Coach for College gives athletes a chance to experience world, give back
Something has happened in Krzyzewskiville.
Duke has teamed up with North Carolina.
(Insert gasp here.)
Yes, the bitter rivals located just eight miles apart have joined forces to start an ambitious overseas program with the potential to become bigger than both of them. Parker Goyer, a former Duke tennis player who graduated in 2007, is the creator and driving force behind Coach for College, a summer youth program led by 20 Duke and Carolina athletes in Vietnam teaching the benefits of sports to fifth- through ninth-graders. Its purpose is twofold: to help American student-athletes experience life beyond sports, and to expose young foreign athletes to role models who can show them success through sports.
"For the youth, they don't really have access to sports infrastructure or equipment in Vietnam," Goyer said. "They don't have the sports leagues or the facilities, anything we have in the U.S. that allowed a lot of the athletes to get to where they are today.
"From the athletes' perspective, when you're an athlete, you basically have two full-time jobs: your school and your sport. You don't have time for anything else, really. As a result, you don't get the same kind of education as a lot of other students. You don't really volunteer that much in the community, you don't study abroad. A lot of athletes, when they have to quit their sport after college, they kind of experience an identity loss. They don't have anything else to fall back on. But the positive part, athletes have developed all of these unique skills through sports -- like solving problems, dedication, work ethic, sacrifice, teamwork -- that would be really good to pass on to youth."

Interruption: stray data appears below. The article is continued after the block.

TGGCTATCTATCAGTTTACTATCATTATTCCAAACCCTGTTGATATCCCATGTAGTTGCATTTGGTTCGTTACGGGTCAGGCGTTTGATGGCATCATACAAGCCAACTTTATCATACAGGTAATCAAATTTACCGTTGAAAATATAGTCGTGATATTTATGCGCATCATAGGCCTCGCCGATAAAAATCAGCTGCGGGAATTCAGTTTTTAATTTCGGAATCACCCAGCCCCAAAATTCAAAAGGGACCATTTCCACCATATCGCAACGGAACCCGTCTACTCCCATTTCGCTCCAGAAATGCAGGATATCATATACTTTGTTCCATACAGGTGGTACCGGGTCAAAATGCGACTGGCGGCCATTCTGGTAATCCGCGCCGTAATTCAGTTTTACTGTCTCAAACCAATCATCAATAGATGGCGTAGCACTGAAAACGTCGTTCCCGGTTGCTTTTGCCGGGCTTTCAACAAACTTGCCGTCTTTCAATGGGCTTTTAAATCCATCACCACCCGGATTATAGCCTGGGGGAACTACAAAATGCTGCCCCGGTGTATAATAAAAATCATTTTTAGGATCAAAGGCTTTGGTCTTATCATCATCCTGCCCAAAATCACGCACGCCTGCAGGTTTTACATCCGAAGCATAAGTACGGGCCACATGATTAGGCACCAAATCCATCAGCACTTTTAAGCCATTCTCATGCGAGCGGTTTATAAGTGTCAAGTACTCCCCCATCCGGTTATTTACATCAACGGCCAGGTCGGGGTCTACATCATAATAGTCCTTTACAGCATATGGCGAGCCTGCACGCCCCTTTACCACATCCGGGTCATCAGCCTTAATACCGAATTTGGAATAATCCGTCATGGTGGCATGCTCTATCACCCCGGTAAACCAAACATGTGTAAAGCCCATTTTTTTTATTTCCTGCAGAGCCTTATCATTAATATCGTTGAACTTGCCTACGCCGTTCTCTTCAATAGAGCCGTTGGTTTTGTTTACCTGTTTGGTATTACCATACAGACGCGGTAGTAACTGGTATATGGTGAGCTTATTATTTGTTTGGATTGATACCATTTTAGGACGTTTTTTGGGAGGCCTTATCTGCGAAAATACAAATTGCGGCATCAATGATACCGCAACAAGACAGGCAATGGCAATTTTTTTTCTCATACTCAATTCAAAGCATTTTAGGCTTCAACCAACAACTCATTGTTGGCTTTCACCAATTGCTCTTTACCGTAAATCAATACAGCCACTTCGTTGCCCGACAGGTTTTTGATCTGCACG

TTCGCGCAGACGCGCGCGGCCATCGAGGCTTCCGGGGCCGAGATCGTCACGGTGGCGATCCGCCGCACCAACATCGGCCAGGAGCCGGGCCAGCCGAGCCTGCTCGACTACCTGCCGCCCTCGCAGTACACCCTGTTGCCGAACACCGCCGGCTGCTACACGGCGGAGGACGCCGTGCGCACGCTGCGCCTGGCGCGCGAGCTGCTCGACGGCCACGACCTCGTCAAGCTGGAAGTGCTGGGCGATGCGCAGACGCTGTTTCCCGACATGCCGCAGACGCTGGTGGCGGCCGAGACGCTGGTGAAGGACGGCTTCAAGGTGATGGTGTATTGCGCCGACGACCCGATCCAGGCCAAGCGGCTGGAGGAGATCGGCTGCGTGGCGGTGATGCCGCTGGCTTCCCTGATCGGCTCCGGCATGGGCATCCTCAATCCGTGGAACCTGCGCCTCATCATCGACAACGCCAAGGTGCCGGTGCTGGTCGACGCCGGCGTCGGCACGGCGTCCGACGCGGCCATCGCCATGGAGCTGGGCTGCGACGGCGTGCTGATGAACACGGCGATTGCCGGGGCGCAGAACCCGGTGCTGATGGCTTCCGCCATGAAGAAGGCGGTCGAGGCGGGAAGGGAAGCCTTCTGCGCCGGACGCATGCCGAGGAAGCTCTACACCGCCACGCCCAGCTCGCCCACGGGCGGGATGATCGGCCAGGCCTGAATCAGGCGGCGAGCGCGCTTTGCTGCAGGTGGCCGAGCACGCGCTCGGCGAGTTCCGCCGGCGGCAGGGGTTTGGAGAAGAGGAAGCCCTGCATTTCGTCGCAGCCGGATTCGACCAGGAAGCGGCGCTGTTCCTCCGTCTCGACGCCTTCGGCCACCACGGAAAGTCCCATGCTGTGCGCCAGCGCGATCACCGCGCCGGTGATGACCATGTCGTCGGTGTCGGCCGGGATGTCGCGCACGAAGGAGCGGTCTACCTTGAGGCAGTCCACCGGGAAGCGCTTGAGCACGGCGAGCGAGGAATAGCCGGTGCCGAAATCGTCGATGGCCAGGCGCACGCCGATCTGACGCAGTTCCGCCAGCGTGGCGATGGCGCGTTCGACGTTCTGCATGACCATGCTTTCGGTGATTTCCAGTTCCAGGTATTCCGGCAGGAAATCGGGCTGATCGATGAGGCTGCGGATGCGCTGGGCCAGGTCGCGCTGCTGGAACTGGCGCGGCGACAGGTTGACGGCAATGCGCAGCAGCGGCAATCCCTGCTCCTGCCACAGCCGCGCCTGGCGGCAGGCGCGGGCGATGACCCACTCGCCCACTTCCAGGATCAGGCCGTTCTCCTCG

Adding the twist of one of the most storied rivalries in college athletics was part of the plan.
"I did it on purpose actually," said Goyer, who was chosen for the prestigious Robertson Scholars Program. "Being a part of the Robertson program first made me want to collaborate with UNC, and I thought it would really set a tone if we could start this program that's kind of focused on increasing relationships with other countries with two rival schools."
If this summer's pilot program succeeds, her goal is to keep the rivalry theme alive and have schools such as Virginia and Virginia Tech participate next year.
The 20 Duke and Carolina athletes -- from rowers to wrestlers -- will partner with bilingual physical education students from Can Tho University to coach 200 students from Hoa An Secondary School through two summer sessions. The first session, which began July 7 and was for sixth- and seventh-graders, ends July 25. Another group of coaches will travel for the second session, July 28 to Aug. 15, and will work with eighth- and ninth-graders. By the time the three-week sessions are over, the young students will have covered five sports -- badminton, basketball, soccer, tennis and volleyball -- all sports they can play using a court that was built recently. Each athlete will teach only one of the sports for the entire session.
"I'm thinking if we could somehow instill the things we know into the kids at a young enough age, they can hopefully strive to whatever they want to do in life," said Casey Hales, who graduated from Duke in May after four years as the long-snapper for the football team. "I feel like there's a lot of things you can learn from playing sports -- teamwork, competitiveness -- all those tools and use that to propel them to whatever they want to do in their lives."
UNC rower Carly Dressler is hoping to get something out of it, too.
"I've always wanted to coach basketball," said Dressler, whose father, Mike, played basketball at Tulane before a long high school coaching career and whose uncle, Mark, played at Missouri. "When I came back to school [from spring break], there was this e-mail sitting in my inbox about coaching overseas. For me, it was literally the perfect opportunity. There was no doubt in my mind I was going to apply for it and see what came about with it."